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Posts Tagged ‘Joel Schumacher’

From the Hootoo archive. Originally published December 16th 2004:

[Originally following a review of Blade: Trinity…]

From a film which is a bit of mixed bag in terms of quality, to one with an extremely eclectic cast and crew. Yes, with Moulin Rouge and Chicago both doing rather well at the box office, Andrew Lloyd-Webber’s The Phantom of the Opera has finally made it onto a screen near you, directed by Joel Schumacher. Yes, Joel Schumacher, a man whose track record with masked obsessives who only come out at night is not fantastic (let us not forget, this is the man who nearly-singlehandedly destroyed the Batman franchise) – but then again his particular brand of tastelessness could be just what Lloyd-Webber’s money machine needs…

Set in 1870s Paris, this is the tale of queer doings a-transpiring at the Opera House. The new management (Ciaran Hinds and the perennially Dickensian Simon Callow) are shocked when their diva-ish leading lady (an appallingly OTT silly accent performance by Minnie Driver) walks out on them and they are forced to recast with chorus girl Christine (Emmy Rossum). However, Christine stuns the crowd and is a great success on her debut, catching the eye of her childhood sweetheart Raoul (a rather damp Patrick Wilson), who just happens to be the new financial backer of the House.

But, as Christine later tells her friend Meg (an unexpected swerve upmarket for lad’s mag regular Jennifer Ellison), she has been given extensive musical tuition for the past decade by a mysterious, near-ghostly presence in the Opera House. And now this Phantom is prepared to reveal himself to her and declare his love! It turns out to be Gerard Butler in a mask that gives him a slight but still distracting resemblence to Space Commander Travis from Blake’s 7. He is a deformed polymath living in a secret cavern under the Opera House (the cavern must be fairly well soundproofed as he spends most of his time singing his head off), a pitiful creature living vicariously through the success of his young musical protege. Did anyone mention Simon Cowell?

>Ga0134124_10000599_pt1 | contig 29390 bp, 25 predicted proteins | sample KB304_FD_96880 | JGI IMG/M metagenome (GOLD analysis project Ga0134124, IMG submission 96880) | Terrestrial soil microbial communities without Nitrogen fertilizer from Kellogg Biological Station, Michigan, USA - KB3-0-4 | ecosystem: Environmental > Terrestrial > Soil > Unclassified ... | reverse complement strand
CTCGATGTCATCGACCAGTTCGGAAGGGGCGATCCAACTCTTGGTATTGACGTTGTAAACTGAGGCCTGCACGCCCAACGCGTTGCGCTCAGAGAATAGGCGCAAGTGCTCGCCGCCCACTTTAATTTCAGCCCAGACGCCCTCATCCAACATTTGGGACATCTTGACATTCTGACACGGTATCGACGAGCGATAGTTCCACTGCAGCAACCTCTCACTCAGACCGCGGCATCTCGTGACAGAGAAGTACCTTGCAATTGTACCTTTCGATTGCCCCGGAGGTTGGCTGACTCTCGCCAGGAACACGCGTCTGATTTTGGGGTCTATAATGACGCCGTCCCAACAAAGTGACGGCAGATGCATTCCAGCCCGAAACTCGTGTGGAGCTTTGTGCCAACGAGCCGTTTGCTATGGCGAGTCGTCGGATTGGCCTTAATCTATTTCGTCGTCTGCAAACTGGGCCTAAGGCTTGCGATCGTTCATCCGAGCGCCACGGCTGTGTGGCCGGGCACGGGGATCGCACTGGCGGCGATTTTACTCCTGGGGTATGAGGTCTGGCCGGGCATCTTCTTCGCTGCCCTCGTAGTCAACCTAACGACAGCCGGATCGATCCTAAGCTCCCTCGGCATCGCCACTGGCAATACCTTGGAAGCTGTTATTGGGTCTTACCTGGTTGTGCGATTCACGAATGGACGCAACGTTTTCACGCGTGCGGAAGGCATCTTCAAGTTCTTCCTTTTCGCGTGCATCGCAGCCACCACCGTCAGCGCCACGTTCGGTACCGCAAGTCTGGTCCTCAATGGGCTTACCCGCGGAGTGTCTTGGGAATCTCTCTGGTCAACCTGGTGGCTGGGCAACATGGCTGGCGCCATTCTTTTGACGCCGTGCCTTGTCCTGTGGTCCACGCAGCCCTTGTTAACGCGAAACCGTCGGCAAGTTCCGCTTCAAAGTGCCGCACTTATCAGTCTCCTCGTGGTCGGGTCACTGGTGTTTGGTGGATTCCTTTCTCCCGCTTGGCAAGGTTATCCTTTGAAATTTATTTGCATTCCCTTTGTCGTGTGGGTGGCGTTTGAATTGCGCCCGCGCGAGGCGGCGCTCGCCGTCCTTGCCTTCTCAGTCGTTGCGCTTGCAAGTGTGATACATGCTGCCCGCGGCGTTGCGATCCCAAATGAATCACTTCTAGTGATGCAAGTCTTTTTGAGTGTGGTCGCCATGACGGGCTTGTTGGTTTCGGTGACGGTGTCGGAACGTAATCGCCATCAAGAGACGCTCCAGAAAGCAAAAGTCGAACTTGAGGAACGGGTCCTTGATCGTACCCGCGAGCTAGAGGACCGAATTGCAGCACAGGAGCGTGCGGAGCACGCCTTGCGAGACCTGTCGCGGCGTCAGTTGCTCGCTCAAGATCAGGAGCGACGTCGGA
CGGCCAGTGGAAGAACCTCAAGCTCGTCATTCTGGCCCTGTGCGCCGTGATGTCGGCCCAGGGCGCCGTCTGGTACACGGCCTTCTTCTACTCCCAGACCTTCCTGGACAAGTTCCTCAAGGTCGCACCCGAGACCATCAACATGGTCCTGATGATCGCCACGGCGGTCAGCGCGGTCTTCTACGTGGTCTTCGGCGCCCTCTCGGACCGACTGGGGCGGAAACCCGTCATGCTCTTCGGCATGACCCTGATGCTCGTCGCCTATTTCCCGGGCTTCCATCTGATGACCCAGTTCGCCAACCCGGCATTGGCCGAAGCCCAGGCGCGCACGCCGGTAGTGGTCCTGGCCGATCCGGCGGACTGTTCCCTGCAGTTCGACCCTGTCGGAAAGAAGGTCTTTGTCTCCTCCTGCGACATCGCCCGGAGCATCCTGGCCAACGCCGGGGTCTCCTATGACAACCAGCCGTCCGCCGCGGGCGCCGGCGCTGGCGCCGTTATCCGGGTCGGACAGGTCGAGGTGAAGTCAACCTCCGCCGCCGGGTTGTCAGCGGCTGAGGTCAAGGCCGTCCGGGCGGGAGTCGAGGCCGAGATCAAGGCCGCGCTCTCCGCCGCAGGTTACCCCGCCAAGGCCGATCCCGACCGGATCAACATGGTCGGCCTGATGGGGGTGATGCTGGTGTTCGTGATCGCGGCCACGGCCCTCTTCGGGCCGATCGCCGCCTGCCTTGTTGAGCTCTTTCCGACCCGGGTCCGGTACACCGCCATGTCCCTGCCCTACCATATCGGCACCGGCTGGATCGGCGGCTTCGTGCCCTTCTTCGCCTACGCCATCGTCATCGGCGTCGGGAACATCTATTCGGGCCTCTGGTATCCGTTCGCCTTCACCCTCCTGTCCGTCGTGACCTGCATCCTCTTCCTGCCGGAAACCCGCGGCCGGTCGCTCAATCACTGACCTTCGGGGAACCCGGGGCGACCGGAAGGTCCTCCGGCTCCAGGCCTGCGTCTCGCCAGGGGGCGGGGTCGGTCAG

Well, Gaston Leroux’s original story survives pretty much intact, as does the Lloyd-Webber stage show (additional lyrics, let us not forget, by Richard Stilgoe). Having seen three-quarters of the theatrical version (it’s a long and slightly embarrassing story, and hello, Leiner, if you’re reading this) it seems very clear to me that when writing the screenplay Schumacher and his Lordship took great pains not to alienate the huge and devoted fanbase the stage show has acquired, as this is a fairly literal adaptation. The musical arrangements are extremely retro as a result. A few of the tricks and stunts have been excised but nothing appropriately startling has been put in to replace them.